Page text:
In December 1776, a British fleet arrived in Narragansett Bay and occupied Newport. The British took over the colonial militia batteries at Fort Dumpling (now part of Fort Wetherill) and the Conanicut Battery at Beavertail, just south of Fort Getty at the end of Battery Lane. They left Narragansett Bay in October 1779; as they departed, they destroyed the fortifications which they had occupied and burned down the Beavertail Lighthouse.
18th and 19th centuries
In 1800, Fort Dumpling was established on the site of previous fortifications overlooking East Passage. A tall stone tower atop the highest cliff could hold eight guns.
The town of Jamestown commissioned a steam-powered ferryboat in 1872 and initiated service between Jamestown and Newport in May 1873. The availability of reliable and comfortable ferry service to and from Newport had a significant impact on agricultural Conanicut Island, and Jamestown became a destination for both day trips and summer vacations.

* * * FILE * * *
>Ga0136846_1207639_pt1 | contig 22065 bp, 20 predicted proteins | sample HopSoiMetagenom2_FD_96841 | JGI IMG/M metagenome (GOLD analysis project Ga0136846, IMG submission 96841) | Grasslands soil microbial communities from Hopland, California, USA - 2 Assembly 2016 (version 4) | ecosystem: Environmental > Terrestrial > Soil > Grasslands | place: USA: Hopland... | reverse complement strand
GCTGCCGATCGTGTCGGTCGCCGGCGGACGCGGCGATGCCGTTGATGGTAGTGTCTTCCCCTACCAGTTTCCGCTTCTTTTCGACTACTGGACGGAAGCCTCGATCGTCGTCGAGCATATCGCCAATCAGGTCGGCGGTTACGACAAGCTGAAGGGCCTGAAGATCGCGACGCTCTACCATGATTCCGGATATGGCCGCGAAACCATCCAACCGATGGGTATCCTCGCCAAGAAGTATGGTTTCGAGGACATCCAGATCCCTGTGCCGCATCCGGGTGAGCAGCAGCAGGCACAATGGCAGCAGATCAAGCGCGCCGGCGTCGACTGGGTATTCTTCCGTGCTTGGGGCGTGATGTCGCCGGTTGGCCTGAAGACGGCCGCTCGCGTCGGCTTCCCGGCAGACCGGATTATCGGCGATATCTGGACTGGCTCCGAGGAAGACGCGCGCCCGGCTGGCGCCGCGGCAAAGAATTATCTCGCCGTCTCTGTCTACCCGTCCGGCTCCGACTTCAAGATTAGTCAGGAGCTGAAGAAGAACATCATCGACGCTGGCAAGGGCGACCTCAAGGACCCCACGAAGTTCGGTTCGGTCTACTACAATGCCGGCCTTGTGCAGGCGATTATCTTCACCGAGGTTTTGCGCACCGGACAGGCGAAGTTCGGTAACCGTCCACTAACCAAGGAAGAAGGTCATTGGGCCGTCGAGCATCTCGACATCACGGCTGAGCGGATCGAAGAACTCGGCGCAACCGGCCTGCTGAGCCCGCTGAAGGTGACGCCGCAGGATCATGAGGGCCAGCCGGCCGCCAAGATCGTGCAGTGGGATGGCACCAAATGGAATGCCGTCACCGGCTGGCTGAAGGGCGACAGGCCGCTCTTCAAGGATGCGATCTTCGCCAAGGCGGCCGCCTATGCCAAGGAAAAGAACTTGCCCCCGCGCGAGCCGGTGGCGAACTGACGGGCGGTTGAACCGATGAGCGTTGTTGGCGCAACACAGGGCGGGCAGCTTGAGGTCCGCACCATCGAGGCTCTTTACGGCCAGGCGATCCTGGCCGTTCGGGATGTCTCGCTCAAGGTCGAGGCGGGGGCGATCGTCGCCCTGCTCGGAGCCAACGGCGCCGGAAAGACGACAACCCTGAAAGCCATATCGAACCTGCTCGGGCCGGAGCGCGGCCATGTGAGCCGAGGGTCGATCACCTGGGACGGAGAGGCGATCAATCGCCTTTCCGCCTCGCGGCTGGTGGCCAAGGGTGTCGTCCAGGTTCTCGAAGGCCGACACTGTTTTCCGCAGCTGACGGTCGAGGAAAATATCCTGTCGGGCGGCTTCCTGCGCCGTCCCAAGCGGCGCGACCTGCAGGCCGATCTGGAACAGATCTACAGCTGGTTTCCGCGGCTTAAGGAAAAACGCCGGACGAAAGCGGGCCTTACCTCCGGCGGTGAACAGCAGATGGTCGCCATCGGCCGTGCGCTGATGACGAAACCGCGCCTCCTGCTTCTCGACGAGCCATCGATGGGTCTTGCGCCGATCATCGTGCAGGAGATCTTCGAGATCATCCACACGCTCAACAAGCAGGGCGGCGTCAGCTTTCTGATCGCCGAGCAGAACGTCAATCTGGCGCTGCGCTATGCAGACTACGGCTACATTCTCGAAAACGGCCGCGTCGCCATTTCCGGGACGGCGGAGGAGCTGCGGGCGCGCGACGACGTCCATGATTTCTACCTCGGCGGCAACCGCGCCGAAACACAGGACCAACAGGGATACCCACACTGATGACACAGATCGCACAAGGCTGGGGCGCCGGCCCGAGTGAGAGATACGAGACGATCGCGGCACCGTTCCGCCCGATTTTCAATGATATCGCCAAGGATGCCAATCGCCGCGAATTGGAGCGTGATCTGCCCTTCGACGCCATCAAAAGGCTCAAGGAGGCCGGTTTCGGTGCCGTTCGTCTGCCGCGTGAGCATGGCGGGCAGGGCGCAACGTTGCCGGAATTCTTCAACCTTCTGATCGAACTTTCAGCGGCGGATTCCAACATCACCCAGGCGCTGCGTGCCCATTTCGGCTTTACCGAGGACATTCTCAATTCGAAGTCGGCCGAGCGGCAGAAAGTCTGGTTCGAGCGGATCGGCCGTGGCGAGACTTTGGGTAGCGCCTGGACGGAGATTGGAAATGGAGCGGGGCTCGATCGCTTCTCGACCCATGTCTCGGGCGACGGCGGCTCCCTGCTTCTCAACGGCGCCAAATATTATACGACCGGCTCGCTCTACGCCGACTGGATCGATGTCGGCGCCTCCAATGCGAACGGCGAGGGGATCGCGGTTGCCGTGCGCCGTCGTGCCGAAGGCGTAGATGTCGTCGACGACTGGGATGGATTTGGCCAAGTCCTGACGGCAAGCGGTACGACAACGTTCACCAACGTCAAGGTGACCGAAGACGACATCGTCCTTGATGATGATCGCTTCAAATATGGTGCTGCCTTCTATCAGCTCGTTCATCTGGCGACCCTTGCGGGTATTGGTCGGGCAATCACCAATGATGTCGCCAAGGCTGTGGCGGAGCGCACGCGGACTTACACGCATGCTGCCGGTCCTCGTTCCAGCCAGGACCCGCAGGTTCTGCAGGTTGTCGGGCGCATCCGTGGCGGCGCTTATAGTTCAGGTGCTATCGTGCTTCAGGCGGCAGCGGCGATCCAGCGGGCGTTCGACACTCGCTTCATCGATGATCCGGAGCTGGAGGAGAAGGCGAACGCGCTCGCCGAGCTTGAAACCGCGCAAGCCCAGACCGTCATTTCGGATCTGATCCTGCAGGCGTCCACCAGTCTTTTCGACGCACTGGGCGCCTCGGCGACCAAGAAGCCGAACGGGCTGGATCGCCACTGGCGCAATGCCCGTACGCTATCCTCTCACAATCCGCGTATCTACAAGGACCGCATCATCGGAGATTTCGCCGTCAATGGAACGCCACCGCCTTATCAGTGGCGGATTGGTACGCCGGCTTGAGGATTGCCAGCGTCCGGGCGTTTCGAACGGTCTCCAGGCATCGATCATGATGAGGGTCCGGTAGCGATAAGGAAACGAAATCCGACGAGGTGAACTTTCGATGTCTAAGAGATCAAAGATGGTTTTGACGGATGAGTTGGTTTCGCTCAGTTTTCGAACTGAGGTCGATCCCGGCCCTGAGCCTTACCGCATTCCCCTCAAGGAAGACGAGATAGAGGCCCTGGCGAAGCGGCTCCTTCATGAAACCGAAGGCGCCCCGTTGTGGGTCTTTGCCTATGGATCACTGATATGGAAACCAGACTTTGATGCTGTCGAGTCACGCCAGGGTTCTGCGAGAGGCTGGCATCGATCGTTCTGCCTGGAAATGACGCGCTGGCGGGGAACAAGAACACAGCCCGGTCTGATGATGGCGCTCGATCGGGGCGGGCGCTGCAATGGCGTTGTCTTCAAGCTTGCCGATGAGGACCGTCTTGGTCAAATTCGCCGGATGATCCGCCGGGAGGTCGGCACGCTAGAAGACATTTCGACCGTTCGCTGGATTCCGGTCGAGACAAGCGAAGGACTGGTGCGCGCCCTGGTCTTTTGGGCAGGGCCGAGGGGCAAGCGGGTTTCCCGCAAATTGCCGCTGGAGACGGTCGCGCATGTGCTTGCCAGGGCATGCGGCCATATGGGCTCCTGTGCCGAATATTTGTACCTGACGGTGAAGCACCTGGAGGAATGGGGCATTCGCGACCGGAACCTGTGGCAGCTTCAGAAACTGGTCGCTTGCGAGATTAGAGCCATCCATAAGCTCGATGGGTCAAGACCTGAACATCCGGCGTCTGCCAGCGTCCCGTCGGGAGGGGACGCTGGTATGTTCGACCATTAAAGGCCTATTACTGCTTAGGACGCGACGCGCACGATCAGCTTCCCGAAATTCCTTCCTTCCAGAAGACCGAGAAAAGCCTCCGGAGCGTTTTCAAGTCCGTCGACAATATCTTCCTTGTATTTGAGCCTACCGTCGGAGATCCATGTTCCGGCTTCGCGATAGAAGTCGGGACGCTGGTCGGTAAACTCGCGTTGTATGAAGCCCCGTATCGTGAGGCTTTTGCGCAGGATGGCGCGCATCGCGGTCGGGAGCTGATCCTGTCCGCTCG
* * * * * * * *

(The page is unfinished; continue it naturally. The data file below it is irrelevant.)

The 1880s and 1890s saw a construction boom, with hotels, private summer homes, and municipal buildings going up. The island's population tripled between 1870 and 1900.
20th century to the present
There was a burst of military fortification activity from 1890 to the end of World War I. The Spanish–American War was a catalyst, beginning in 1898, and work began on Dutch Island's Fort Greble. The War Department bought 31 acres (130,000 m2) for Fort Getty, and fortifications were quickly erected. Summer homes were condemned near Fort Dumpling to establish Fort Wetherill. More land was acquired at Prospect Hill near the Conanicut Battery site for an observation and fire control station, and the government established a torpedo station and test facility on Gould Island. Then, at the end of the First World War, the Conanicut Island fortifications fell into disuse. World War II brought establishment or reactivation of military bases around Narragansett Bay, including Forts Getty, Burnside, and Wetherill on Conanicut Island, Fort Greble on Dutch Island, a torpedo factory on Goat Island, and a torpedo station on Gould Island.